I hadn't really intended to make cheese this week, but something drove me to redo a favorite recipe with pasteurized & homogenized supermarket industrial milk. For the past year or two I have been using either creamline or raw (or both) in my makes. The curd behavior and set as well as the end product have been very rewarding, delicious, and consistent.
The makes using creamline or raw milk have been almost "cookie-cutter" in predictability and ease of use.
The make today was nothing like my previous efforts (#1
). The floc was 20 minutes. I used a 3X factor just as before. After an additional 40 minutes, I cut the curds. They seemed fairly delicate at that point. I rested them for 10 minutes. The "shattered curds" pic shows them in the 2 o'clock position when I had just started to whisk to smaller curds. I rested them again at that point for 30 minutes to try to firm them up.
I proceeded to whisk gently to reduce the weak curds in size. Several times I wondered whether I should just dump the mess. I was disappointed, deflated, and really surprised that the change in milk had brought such a dramatic and unexpected result. I pondered dumping the kettle down the drain and driving over to pick up some of my "regular", quality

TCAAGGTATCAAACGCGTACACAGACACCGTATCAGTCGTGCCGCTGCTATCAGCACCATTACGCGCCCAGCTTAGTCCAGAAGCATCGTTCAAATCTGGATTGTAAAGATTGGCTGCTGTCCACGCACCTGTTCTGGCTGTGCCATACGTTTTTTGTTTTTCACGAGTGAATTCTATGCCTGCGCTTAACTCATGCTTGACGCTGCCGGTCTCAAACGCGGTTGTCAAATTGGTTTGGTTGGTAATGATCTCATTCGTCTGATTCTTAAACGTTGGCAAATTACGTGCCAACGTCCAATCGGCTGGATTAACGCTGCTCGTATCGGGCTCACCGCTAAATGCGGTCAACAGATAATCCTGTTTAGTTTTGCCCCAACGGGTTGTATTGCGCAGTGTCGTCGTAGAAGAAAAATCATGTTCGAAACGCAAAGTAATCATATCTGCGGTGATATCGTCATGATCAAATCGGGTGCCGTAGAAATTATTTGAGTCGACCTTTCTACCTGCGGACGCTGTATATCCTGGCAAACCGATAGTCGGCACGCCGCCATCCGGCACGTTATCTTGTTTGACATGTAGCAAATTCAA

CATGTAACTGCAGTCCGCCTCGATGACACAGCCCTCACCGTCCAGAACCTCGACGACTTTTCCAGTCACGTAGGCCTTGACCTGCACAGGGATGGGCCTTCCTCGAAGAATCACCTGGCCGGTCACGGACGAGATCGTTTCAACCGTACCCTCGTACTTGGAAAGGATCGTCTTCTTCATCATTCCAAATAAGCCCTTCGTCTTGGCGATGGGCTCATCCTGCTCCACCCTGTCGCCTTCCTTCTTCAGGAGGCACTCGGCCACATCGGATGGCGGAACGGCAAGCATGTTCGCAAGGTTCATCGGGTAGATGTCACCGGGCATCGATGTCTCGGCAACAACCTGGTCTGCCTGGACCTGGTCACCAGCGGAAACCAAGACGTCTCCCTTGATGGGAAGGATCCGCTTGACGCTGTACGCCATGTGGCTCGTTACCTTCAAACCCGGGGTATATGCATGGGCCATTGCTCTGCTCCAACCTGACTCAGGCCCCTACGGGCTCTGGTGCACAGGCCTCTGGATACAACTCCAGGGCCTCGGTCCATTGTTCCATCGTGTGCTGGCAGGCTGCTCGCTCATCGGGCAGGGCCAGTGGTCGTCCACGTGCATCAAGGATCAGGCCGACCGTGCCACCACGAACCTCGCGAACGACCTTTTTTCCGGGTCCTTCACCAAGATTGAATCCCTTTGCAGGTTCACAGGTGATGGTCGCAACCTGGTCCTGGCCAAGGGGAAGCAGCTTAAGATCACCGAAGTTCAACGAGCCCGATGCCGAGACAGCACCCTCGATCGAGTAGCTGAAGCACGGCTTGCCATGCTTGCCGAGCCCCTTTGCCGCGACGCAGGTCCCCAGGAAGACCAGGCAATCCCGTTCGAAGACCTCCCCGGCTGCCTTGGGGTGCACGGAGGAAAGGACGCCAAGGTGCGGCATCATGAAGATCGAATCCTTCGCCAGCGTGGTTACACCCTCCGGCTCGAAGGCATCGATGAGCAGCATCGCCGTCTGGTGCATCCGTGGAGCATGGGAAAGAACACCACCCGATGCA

milk. I decided to see this experiment through and try to be objective in my observations and conclusions.
I normally perform a curd texture test while cooking to see whether the curds will stick together when squeezed but still fall away from each other fairly easily. This test resulted in no joy
. The shattered curds simply refused to do the customary bonding to one another. Matting?...yeah, not happening.
Make started 10/10/13 0600hrs
Initial pH: 6.70
1/8 tsp TA-61
1/8 tsp Alp D
1 tsp CACL diluted with 1/4 cup distilled water
1/16 tsp Renco dry calf rennet, dissolved in 1/4 cup distilled water
Pressed the four Reblochon moulds with 15 lbs for 30 minutes (open air, not in kettle, not under warm whey)
Redressed, pressed with 25 lbs for 30 minutes
Redressed, pressed with 25 lbs for 60 minutes
At pH 5.44, removed from pressing and brined for 2 hours, then flipped and brined for 2 more hours.
Removed the wheels from the whey-brine, dried them with paper towels, moved them to their minicaves to dry at room temperature for a day or two.
The snowy whiteness of this milk reminded me of other weak-character products:
- germ-less, bleached white flour
- bland white rice
- no-character white sugar
The stark white characteristic of the industrial cow milk stands out as downright clinical when compared to warmer, cream-hued creamline milk and slightly yellow, rich raw milk.
I do not know what I have created today. My guidance for acceptable cheeses to attempt with supermarket industrial milk was for no long-term cheeses. With that in mind, I decided on a semisoft cheese that would be consumable within a couple months.